Amazon sells a sharpener that will do the same thing. I don’t have one, but it’s something I have been meaning to get someday.

  9. My parents were both raised during the Great Depression and the lessons they learned remained with them the rest of their lives. My siblings and I learned many of the same lessons.

    We grew up in northern MN where it got dang cold. We cut wood every fall, and hauled it home from the woods to be split. We had to split it with wedges and a sledge hammer. When we were at school my mom would even split wood to load up the pile. We put on storm windows every fall, and banked up leaves against the house. After we had snow, we piled snow up all the way around the house on top of the leaves. We also grew a huge garden which some years the bears got more benefit from than we did. We hunted and fished to supplement the family larder, and raised ducks, geese, chickens and rabbits. My mom would can venison, and about anything she could get.

    Every spring we speared fish which got smoked and put in the freezer. We also had a sugar bush. We tapped trees every year, gathered the maple sap after school and dumped it into our boiling pan. The pan held 40 gallons of sap, my mom stayed in the woods all day feeding the fire to boil off the water. Her only company was our family dog. Some years we would get over 35 quarts of maple syrup but it was a lot of work for the entire family.
    During the summer we picked berries, every type available we picked. It included choke cherries, raspberries, blue berries, goose berries, high bush cranberries and wild plums some years. My family cleaned and processed all of them. My mom canned some, froze some, made jams and jellies etc. One year my uncle gave us 100# of apples, my mom made apple sauce and a batch of mince meat that lasted us for years.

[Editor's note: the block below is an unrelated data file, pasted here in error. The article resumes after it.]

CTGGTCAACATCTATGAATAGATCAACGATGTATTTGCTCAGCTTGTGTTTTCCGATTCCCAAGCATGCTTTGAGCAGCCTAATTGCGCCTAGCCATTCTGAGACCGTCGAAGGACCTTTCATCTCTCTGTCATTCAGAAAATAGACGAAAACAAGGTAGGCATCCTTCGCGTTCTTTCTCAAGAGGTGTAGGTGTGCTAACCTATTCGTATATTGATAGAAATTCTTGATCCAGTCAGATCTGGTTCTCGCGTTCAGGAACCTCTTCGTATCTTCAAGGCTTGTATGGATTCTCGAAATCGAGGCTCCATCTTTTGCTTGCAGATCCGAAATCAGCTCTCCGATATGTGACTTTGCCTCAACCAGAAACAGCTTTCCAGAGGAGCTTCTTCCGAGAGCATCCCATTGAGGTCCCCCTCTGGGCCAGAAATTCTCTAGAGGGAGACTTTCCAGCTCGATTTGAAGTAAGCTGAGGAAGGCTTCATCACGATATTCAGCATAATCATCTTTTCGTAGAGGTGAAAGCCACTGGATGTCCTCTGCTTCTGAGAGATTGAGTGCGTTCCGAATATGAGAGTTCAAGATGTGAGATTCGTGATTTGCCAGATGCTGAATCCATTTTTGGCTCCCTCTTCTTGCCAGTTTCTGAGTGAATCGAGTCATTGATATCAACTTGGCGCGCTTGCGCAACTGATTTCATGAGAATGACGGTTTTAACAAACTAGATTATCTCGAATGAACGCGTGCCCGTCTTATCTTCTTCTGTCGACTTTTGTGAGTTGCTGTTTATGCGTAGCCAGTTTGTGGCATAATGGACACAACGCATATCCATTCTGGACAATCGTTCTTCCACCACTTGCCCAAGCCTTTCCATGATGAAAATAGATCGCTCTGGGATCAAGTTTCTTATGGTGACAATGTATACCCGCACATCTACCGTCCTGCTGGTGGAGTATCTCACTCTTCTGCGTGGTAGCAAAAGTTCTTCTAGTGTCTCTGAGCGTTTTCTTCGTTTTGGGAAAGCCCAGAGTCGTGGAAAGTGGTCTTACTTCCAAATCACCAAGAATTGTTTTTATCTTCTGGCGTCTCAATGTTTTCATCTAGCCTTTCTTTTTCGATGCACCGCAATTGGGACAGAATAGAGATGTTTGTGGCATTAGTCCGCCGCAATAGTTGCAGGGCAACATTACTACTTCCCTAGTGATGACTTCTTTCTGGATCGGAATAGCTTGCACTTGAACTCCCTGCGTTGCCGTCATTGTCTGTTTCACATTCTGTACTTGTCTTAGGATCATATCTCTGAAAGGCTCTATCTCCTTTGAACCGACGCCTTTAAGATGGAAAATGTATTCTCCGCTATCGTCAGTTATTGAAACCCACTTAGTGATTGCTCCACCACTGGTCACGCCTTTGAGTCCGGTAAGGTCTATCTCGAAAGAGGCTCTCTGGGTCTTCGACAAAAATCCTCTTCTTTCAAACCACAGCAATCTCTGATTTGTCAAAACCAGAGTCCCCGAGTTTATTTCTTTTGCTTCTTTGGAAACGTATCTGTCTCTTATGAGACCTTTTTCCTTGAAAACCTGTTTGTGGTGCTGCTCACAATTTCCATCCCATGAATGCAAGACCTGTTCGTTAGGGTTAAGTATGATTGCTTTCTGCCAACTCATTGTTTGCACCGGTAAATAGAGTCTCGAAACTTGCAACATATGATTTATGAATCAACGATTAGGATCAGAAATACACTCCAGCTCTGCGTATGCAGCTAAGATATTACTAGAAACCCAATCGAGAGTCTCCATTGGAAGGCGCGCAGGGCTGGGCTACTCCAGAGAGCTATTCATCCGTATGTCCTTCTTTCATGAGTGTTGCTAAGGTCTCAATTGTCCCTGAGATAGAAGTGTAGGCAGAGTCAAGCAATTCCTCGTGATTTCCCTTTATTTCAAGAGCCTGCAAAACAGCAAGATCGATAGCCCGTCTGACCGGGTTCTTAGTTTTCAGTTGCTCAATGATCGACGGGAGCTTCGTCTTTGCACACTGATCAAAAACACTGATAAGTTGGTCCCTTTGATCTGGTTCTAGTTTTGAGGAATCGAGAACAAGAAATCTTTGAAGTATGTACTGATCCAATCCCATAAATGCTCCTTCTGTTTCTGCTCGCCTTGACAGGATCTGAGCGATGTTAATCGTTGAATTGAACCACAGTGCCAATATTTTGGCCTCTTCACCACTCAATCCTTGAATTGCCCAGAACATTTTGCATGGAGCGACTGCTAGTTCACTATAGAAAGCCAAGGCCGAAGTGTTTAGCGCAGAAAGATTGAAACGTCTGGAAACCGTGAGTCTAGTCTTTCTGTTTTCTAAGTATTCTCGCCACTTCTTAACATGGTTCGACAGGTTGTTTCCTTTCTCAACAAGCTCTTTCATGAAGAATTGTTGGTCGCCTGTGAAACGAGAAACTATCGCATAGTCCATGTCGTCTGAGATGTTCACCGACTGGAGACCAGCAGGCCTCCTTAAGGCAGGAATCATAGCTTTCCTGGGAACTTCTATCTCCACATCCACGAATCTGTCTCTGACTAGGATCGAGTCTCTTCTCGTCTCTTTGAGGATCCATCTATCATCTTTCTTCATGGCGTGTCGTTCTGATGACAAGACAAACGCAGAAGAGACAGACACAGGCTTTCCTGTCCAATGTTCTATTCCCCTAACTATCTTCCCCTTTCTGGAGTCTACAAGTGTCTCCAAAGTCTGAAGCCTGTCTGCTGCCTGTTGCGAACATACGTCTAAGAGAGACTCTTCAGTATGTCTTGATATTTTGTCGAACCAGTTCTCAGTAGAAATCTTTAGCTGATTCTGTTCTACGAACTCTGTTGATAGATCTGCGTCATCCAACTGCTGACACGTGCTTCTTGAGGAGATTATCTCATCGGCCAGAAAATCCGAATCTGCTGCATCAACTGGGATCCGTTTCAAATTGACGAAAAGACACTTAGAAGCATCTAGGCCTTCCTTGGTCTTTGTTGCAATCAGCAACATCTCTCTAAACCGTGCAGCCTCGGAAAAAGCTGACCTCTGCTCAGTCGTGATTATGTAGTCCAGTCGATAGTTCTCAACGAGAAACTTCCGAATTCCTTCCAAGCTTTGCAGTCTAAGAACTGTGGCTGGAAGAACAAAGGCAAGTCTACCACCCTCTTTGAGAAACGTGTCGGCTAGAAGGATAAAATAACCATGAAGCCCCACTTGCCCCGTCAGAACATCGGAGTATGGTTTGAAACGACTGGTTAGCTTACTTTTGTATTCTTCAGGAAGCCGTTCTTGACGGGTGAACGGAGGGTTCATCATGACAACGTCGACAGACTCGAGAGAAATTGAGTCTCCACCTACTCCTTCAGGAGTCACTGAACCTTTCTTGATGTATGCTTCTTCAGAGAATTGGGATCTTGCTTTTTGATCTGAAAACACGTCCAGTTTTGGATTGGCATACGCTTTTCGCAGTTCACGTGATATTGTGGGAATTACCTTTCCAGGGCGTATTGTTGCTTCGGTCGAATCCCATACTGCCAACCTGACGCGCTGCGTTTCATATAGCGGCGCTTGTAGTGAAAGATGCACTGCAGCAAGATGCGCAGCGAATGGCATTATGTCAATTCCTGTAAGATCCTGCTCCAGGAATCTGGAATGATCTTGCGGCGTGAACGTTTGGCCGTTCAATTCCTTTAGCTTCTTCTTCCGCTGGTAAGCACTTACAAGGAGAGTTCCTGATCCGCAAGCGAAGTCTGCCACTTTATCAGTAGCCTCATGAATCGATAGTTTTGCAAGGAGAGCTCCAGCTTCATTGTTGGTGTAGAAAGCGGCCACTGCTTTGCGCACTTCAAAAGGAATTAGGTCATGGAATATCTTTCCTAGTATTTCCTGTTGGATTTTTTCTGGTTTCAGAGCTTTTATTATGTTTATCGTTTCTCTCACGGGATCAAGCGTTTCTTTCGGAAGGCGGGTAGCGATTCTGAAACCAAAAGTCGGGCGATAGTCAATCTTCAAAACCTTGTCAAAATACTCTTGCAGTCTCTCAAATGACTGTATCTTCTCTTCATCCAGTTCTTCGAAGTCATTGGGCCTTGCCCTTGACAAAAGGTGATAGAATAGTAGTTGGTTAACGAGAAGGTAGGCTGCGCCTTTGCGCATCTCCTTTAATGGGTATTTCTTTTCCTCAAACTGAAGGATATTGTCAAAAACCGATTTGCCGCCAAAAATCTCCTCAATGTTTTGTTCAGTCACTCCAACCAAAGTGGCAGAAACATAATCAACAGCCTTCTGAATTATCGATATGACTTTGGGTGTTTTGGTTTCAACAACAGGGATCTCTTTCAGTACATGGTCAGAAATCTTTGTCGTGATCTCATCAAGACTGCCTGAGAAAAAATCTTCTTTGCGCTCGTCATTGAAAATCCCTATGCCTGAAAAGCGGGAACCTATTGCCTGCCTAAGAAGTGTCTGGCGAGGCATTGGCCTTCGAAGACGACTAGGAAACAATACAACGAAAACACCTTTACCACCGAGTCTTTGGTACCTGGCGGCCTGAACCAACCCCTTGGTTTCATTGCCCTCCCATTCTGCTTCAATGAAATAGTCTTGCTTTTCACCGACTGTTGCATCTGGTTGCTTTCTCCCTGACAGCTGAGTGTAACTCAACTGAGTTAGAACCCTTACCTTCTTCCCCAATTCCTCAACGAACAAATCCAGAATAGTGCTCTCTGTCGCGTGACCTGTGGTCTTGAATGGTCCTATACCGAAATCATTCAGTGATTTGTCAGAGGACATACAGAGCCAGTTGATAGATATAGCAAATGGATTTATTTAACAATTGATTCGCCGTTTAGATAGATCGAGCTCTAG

I think you get the picture. Learn what’s available near your home or BOL. You get what you can where you live, harvest it, clean it, process it, prepare it, can it, freeze it, dry it or do what is needed to preserve it for future use. If you can’t tell, I miss my parents, just thinking about how hard they worked during different seasons each year for us brings back memories. It was a different time than now, my nieces and nephews today have no concept of hard work or going without things.
    But you know, I wouldn’t trade that hard work or my memories for all of gold in the world!

    • Col. D,
      I think often of the hard things my mother did to provide for us. My father was not that industrious. She worked until she was ready to drop, sick or well, pregnant, with new baby and through five children with little help from him. I do reminisce and am grateful, so grateful.

      • celticreeler says:

        That sounds like my mom. I’m one of 6.

        She would sit at the kitchen table, snapping beans or peeling apples for applesauce. She’s 83 and still at it.

        I want to be just like her when I grow up. 🙂

  10. Chuck Findlay says:

    Stretching your resources is really nothing new, people have been doing it for most all of human history.

    It only seems new to us because with the intense marketing of products since the 1960’s and the idea of a throw-away world many have come to see as a way of life to buy our way out of any problem or issue.

    But now that the consumerism lifestyle of buy new things all the time is finally seeing it’s end as it was never sustainable, we are seeing the pendulum swing back to a more realistic way of living.

    The sad thing is that this stuff has to be re-learned instead of being passed down as it has for most of human history.

  11. Penny Pincher says:

    I’ve heard of folks with house trailers using bags of leaves under their trailers in the winter to keep the pipes from freezing.

    I do a lot of these “tightwad” things to pinch pennies. Here’s somet:

    I never buy new clothes, unless it’s underwear or socks. I turn worn out clothes into other things.
    I patched a hole in my bed sheet rather than stop using it.